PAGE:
So, which was the first car before that these were animal-drafted carriages only or before this date, there had already been automobiles powered by steam or electricity. Yes, It was Benz Patent Motorwagen built in 1886. It was built by his company Rheinische Gasmotorenfabrik Benz Cie. It was a vehicle designed to be propelled by a motor as the name suggest. Benz officially unveiled his invention to the public on July 3, 1886, on the Ringstrasse in Mannheim, Germany. The idea behind his invention is that you burn a substance called gasoline through a small internal-combustion engine, and somehow this is roped to two of the three wheels and will magically propel the contraption forward.
The vehicle was awarded the German patent, number 37435, for which Karl Benz applied on January 29, 1886, and got it in November of the same year and the car was born. The magic is that the 25 production-version units of the patent motor car were sold. His single cylinder 4-stroke engine with a displacement of 0.954 of a litre anticipated elements still found in every internal combustion engine to this day. The car was made from 1886 to 1893. The Motorwagen was a three-wheeled automobile with a rear-mounted engine. It was constructed of steel tubing with woodwork panels. The steel-spoked wheels and solid rubber tires were Benz's own design.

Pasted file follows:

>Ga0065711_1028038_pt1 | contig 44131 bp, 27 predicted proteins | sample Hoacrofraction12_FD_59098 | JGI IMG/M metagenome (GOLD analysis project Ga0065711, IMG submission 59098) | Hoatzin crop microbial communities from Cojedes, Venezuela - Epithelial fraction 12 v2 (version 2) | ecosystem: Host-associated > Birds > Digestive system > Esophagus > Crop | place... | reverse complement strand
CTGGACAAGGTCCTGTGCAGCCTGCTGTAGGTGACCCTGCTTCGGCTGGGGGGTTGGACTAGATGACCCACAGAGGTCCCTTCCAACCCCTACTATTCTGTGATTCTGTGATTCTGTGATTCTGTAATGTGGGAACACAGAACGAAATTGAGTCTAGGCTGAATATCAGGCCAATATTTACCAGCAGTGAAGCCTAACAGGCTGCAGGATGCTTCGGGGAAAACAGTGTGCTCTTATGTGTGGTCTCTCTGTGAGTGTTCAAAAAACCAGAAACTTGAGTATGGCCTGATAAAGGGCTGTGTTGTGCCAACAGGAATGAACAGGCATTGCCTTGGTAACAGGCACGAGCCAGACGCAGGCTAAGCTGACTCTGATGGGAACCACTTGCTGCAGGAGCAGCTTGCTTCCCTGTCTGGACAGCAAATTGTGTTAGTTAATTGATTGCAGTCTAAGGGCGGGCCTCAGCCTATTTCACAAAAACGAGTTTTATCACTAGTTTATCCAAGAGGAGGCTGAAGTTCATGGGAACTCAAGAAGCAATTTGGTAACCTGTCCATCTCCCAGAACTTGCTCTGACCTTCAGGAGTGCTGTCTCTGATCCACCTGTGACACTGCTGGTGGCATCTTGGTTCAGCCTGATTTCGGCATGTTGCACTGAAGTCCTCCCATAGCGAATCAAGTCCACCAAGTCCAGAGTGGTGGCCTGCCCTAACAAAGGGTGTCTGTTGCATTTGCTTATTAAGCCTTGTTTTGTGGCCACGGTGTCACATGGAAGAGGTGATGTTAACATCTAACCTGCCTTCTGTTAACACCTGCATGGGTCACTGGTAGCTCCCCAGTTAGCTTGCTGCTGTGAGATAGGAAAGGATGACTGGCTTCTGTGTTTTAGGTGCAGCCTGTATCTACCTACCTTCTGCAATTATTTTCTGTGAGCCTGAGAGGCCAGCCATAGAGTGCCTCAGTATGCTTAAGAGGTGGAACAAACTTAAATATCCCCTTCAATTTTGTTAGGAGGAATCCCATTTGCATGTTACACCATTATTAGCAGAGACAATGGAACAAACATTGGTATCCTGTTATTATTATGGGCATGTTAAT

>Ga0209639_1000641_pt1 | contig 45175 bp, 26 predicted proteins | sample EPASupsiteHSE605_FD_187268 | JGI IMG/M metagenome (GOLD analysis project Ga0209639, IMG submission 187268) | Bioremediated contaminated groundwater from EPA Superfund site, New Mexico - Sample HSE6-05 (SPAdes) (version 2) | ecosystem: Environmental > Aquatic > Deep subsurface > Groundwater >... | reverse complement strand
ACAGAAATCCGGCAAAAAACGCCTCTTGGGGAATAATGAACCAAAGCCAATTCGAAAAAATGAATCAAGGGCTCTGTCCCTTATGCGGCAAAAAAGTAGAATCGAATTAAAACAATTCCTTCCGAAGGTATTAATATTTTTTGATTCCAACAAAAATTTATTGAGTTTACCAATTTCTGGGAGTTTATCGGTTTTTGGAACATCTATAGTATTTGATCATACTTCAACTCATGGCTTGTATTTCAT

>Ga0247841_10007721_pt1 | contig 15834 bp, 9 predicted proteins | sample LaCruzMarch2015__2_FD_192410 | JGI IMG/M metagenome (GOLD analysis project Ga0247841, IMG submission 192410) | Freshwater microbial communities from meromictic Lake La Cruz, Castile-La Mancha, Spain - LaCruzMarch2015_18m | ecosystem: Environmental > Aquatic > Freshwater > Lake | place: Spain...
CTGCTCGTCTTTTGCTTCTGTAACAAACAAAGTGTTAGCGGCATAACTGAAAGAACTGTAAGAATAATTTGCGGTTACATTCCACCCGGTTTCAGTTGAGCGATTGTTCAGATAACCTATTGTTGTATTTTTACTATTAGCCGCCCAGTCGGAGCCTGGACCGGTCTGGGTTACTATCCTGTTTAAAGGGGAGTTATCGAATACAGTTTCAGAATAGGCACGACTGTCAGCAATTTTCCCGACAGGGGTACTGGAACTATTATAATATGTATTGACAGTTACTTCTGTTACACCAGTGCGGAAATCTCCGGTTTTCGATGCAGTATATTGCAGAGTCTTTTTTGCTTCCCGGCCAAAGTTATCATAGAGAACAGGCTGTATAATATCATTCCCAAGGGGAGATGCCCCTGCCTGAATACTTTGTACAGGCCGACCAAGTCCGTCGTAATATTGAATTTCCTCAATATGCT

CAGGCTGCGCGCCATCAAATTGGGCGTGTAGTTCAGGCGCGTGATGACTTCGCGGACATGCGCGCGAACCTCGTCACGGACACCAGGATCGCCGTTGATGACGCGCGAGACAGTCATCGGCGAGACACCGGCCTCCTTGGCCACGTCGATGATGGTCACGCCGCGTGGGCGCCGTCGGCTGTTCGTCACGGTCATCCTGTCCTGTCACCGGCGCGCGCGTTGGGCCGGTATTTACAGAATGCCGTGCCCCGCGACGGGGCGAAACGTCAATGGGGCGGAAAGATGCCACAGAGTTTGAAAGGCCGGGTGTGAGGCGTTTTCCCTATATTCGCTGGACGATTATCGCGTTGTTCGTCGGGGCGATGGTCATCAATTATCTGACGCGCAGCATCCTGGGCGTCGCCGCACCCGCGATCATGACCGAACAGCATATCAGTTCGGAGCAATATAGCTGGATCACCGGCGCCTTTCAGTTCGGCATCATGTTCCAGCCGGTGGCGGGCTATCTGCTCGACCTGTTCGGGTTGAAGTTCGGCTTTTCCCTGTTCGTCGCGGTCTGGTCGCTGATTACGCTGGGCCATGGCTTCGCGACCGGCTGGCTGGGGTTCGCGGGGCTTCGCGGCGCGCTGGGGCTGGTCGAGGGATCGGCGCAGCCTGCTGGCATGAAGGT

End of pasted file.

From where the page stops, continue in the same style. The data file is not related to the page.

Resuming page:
Behind his invention, his wife Bertha actually financed the development process, and would hold patent rights under the modern law but as a married woman she was not allowed to apply for the patent that time. In terms of publicity, she chose a unique manner and, along with their two sons (Eugen and Richard), took the Patent-Motorwagen No. 3 and drove it on the first long-distance automobile road trip in early August 1888. She supposedly did this without her husband's knowledge. The route, including a few detours, took them from Mannheim to her place of birth Pforzheim. Bertha Benz demonstrated the practicality of the motor vehicle to the entire world with this journey of 180 kilometers including the return trip. the subsequent growth of Benz & Cie. in Mannheim to become the world’s largest automobile plant of its day would have been unthinkable without Bertha Benz's and her sons daring and the decisive stimuli that resulted from it.